Innovation is now well recognised as a driver of company growth and integral to strategy; its financial value for public corporations has been quantified, with innovation driving an increase in stock value of 18-73 percent. Risk is assumed as a component of innovation. Incorporating appropriate risk management into the innovation process is now seen to facilitate and even accelerate innovation as opposed to hindering or curtailing it.

So how can the philosophy, processes and tools of risk management can be successfully implemented as part of innovation? This article focuses on real world execution: creating an innovation portfolio, aligning risk with innovation and assigning responsibilities.

The key steps to creating and implementing an innovation plan that includes risk management encompasses the following steps: (i) creating the appropriate innovation strategy and portfolio; (ii) determining your risk profile and tolerance; (iii) aligning your innovation strategy to your risk profile; and (iv) implementing the plan.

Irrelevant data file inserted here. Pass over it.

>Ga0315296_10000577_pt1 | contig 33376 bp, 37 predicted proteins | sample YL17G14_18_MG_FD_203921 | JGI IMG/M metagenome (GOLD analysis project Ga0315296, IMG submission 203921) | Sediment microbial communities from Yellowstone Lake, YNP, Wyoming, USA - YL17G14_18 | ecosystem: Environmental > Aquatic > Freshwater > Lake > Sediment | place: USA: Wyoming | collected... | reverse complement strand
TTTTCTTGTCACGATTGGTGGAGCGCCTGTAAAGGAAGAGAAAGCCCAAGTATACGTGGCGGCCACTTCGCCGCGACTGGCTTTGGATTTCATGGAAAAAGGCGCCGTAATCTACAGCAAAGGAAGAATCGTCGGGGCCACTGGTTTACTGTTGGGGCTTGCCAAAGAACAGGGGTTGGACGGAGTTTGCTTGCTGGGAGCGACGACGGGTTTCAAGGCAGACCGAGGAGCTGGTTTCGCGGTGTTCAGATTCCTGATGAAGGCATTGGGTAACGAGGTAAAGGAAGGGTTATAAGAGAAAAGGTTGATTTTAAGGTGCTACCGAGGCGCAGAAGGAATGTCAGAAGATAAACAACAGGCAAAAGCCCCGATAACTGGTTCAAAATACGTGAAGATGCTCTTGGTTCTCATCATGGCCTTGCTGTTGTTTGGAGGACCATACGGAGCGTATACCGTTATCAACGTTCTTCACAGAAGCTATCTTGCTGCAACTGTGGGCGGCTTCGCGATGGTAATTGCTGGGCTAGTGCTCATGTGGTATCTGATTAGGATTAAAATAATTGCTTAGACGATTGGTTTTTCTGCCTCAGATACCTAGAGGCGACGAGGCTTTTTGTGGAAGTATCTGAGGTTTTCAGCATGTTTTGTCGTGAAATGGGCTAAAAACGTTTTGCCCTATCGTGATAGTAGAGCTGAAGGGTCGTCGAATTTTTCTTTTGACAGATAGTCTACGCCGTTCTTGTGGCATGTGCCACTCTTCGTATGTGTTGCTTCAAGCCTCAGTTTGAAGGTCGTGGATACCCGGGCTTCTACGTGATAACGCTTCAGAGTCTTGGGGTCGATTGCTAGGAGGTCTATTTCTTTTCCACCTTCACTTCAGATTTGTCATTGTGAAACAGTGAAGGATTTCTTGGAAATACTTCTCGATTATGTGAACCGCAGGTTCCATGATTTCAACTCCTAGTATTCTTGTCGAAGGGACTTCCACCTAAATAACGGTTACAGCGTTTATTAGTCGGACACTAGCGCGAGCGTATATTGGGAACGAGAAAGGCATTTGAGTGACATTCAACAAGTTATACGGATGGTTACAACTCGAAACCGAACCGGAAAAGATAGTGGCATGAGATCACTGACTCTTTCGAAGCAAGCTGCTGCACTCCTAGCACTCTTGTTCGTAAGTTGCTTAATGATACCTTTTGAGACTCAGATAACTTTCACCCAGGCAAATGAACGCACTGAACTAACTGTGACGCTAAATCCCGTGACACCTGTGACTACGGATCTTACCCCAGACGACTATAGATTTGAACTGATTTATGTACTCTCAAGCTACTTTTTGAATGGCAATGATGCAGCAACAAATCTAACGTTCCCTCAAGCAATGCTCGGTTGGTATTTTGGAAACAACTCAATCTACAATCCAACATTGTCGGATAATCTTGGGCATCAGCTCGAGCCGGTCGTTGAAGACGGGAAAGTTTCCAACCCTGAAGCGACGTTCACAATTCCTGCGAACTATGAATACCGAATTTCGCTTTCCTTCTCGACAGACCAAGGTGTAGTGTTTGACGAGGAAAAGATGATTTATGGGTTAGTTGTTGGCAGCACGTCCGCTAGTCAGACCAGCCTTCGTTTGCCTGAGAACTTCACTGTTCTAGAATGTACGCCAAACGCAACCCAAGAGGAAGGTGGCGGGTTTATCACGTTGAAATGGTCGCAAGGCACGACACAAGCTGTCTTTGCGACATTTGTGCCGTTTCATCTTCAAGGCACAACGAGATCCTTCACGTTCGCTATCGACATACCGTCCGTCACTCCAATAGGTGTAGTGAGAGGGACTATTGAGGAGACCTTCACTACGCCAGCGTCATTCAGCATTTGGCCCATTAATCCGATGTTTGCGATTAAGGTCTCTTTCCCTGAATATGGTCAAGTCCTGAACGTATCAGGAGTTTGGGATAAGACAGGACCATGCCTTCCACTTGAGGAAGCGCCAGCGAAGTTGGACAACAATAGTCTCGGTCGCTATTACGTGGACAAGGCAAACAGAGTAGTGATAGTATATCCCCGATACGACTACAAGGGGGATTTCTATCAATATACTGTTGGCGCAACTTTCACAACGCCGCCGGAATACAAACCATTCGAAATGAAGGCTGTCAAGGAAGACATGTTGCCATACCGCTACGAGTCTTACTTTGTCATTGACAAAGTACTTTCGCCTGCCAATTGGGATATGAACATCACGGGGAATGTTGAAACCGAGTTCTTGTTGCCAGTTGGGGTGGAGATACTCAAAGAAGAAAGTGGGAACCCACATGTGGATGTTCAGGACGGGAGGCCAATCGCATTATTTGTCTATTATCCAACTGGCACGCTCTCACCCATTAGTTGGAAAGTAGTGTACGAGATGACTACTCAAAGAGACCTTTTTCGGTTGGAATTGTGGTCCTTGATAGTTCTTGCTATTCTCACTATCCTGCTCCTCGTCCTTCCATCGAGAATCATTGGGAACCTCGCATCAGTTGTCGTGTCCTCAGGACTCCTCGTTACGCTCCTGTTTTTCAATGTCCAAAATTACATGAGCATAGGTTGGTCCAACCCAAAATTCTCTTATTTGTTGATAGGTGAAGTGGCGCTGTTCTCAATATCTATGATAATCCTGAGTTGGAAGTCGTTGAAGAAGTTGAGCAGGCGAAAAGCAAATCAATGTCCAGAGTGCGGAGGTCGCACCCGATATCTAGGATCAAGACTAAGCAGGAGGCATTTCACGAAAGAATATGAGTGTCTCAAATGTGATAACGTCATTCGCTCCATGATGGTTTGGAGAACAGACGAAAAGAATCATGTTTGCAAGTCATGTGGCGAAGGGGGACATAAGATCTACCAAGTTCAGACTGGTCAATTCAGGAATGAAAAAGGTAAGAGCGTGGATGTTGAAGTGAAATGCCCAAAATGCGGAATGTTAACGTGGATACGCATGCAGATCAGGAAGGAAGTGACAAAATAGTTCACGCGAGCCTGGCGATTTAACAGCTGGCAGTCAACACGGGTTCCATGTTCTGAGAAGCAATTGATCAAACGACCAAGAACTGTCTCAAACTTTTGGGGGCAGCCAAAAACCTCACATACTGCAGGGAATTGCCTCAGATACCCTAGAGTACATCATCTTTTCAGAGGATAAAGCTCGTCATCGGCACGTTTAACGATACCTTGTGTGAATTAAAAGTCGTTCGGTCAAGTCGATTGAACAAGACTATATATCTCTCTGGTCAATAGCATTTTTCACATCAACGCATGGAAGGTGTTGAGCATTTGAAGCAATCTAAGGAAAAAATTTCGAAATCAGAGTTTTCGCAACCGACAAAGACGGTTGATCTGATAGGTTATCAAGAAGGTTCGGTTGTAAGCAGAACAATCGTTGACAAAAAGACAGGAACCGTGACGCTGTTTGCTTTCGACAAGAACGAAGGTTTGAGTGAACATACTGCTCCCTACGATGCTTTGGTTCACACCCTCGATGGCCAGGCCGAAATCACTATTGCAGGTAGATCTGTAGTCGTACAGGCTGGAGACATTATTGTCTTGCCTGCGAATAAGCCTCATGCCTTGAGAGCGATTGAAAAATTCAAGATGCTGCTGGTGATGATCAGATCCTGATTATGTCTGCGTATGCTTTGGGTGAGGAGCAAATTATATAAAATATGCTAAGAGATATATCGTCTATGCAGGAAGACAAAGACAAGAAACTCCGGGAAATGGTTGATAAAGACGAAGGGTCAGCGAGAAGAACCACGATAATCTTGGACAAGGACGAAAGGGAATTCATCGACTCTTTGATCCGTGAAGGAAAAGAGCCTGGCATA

Creating the appropriate innovation strategy and portfolio for your company

Innovation was initially the hallmark of scientific companies and then embraced by technology firms; technology innovators include Google, Apple,, Dropbox, and Zipdial. Today, recognised innovators cross industries from consumer products (Nike, Estee Lauder, Procter & Gamble) to pharmaceutical (Alexion Pharmaceuticals, Ecolab) to food & beverage (Starbucks, Diageo) to industrial (GE, Rockwell Automation) to services (Tata Consultancy, ADP). Innovation can be sustaining or disruptive, or in-between.

Oct-Dec 2014 Issue